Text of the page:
Did you just land your first TEFL job in China? Congratulations, you’re in for a wild ride. Your career just might take off. Your social life may explode. And your wanderlust may finally be satisfied. That was my experience at least.
The list of benefits that surrounds your new job is perhaps longer than The Great Wall. But, moving to China takes some getting used to.
In fact, life in China is something you may want to prepare yourself for. So, while you’re getting your visa sorted out, and trying to decide how to condense your life into a single suitcase, here are a few others things to think about.
Google and Facebook Don’t Work in China
That’s right my friends. Both Gmail and Facebook won’t work while you’re living in China. You won’t have to rely on snail mail to talk to your mom though. Before moving to China, make sure to get a VPN (Virtual Private Network.) You can pay for a year’s subscription (it’s very affordable) and use it to get on any website you want. It works by tricking your computer or phone, making it look like you’re using the internet from a country outside of China. I used one called Astrill, but there are quite a few to choose from.
You’ll Actually Need to Learn Some Mandarin
If you’ve traveled before, you know that it’s relatively easy to get around relying on only English. In China, not so much. They speak their local language (as to be expected) and don’t stray away from it too often. Street signs, packaging, and restaurant menus will typically not have any English. So, you’ll actually need to study up on some Mandarin. I ate stuffed buns for every meal during my first three days in China. I could point to them at the stall near my apartment and didn’t have to worry about speaking. Learning how to say a few dishes is really helpful if you want a diverse diet. Also, it will help you avoid eating pig brain soup (honestly, it was an entire brain…in my soup) and other dishes that may make you cringe.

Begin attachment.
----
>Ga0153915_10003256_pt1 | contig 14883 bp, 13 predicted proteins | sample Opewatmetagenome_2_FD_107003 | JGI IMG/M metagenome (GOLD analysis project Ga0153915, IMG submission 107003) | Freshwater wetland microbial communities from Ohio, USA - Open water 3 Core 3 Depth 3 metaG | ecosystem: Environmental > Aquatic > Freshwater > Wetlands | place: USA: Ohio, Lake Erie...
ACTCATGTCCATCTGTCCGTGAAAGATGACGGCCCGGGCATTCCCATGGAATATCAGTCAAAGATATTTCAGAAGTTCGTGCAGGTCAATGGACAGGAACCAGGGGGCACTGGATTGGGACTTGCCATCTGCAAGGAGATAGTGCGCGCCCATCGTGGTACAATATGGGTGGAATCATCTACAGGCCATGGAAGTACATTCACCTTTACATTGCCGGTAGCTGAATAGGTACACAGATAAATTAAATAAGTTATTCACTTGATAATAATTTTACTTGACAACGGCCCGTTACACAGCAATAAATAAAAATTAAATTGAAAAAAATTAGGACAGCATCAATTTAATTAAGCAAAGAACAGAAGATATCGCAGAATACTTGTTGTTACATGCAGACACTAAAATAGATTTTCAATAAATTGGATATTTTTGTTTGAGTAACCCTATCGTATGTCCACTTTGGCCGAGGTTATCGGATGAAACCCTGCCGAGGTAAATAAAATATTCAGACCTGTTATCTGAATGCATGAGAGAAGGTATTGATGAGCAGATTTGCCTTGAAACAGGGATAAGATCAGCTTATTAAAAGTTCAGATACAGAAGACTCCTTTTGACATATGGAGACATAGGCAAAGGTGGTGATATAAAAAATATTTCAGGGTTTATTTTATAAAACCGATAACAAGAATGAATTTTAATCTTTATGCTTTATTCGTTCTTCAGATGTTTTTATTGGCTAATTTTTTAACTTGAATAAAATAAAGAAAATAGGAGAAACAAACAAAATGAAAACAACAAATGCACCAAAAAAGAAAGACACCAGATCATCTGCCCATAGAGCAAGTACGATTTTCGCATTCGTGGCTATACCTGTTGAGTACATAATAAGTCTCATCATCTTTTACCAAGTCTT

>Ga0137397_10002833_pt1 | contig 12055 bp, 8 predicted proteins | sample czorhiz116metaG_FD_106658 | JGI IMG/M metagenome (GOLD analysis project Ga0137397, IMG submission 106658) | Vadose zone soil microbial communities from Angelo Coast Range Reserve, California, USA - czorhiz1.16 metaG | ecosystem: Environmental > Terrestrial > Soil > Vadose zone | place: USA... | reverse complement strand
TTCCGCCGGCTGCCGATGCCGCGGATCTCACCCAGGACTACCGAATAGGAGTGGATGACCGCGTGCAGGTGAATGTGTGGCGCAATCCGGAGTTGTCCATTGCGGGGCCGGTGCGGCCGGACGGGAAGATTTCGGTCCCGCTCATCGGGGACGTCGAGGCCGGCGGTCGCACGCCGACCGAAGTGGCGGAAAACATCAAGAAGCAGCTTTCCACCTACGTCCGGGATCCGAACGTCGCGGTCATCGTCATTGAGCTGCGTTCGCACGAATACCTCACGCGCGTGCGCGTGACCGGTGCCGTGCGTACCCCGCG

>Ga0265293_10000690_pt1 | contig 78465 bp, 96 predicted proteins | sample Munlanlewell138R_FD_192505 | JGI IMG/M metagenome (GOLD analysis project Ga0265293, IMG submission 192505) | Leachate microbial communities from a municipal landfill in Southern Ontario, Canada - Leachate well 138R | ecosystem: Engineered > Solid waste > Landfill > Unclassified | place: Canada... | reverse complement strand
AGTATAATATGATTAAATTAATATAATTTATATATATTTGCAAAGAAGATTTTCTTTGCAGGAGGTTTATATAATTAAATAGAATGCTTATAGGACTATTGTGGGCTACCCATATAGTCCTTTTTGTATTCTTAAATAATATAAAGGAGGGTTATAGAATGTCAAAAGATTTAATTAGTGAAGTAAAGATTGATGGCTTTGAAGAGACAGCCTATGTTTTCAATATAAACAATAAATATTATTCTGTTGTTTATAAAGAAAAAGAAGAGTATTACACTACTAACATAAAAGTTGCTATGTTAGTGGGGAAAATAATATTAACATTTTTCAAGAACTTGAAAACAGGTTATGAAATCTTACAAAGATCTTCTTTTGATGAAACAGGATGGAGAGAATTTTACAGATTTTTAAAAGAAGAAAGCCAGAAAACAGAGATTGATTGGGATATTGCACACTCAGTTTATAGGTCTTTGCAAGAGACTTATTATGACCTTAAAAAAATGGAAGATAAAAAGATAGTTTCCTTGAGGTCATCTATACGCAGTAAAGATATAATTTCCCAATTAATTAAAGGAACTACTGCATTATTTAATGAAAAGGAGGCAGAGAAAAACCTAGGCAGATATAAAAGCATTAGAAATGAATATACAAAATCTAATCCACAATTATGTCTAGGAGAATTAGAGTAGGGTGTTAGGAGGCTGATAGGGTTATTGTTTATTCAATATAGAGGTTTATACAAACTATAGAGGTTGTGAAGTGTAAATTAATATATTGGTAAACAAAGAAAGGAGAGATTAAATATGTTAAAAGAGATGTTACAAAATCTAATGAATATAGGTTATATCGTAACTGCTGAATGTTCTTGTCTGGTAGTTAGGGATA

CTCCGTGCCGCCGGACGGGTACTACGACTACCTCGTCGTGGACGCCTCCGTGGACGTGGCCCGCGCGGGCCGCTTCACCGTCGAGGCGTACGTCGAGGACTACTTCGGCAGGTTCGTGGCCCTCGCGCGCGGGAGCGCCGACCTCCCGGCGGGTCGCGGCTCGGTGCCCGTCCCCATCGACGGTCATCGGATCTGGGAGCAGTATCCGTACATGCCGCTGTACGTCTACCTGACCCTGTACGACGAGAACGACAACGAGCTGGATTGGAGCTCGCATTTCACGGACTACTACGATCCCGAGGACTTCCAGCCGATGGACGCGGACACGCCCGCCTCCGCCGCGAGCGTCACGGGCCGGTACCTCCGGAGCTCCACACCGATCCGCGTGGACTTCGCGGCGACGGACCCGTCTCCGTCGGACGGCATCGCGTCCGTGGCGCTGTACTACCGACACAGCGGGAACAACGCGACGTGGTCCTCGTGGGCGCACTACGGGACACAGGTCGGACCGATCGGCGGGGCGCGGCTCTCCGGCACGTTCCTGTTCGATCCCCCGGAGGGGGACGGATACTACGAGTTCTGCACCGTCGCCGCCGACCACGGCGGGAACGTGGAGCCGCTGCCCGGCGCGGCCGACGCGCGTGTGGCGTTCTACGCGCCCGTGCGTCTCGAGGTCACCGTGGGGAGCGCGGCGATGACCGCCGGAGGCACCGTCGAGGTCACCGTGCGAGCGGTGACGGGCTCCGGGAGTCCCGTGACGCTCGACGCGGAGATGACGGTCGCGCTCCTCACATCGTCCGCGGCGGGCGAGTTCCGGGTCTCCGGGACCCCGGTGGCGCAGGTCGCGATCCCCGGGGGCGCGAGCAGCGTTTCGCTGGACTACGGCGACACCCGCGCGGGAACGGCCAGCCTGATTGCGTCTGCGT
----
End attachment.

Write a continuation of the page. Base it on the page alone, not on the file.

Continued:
You’ll Need to Practice Your Balance For The Squat Toilets
Squat toilets are not a thing of the past in China. In fact, you’ll find them even in the nicest clubs and restaurants. While your apartment will usually have a western toilet, out in public, you’ll need to squat. Bend your knees and get low to the ground. The toilets even have two spots for your feet. It may take a few tries, but you’ll figure it out. And, you may just learn to love them. I know that I did. Not having to sit on a public toilet seat seemed pretty great to me.
You Seriously Have to Learn to Use Chopsticks
At home, I ate sushi all of the time. So, I learned how to use chopsticks pretty well before moving to China. In fact, I thought it was pretty obvious that chopstick skills were a necessity before agreeing to take the job. However, I found that a few of my co-workers had never used chopsticks before. And, some of them admitted to thinking that the restaurants in China provided forks (just in case). Let’s just say that these coworkers of mine struggled. A lot. One of them couldn’t eat much during group meals, and ended up buying a little baby spoon to help him out. He carried that thing with him everywhere he went. Learn how to use chopsticks; it’s worth it.
There are some pretty bizarre things you’ll need to prepare for before making your move. These are only a few of them.
Want to know more? Check out this post for 11 more ways to prepare for life in China.
Author: Shannon started her life abroad when she got a teaching position in China. After seeing her life open up to new opportunities, she decided to inspire others to do the same. You can visit her at Lives Abroad for more inspiration.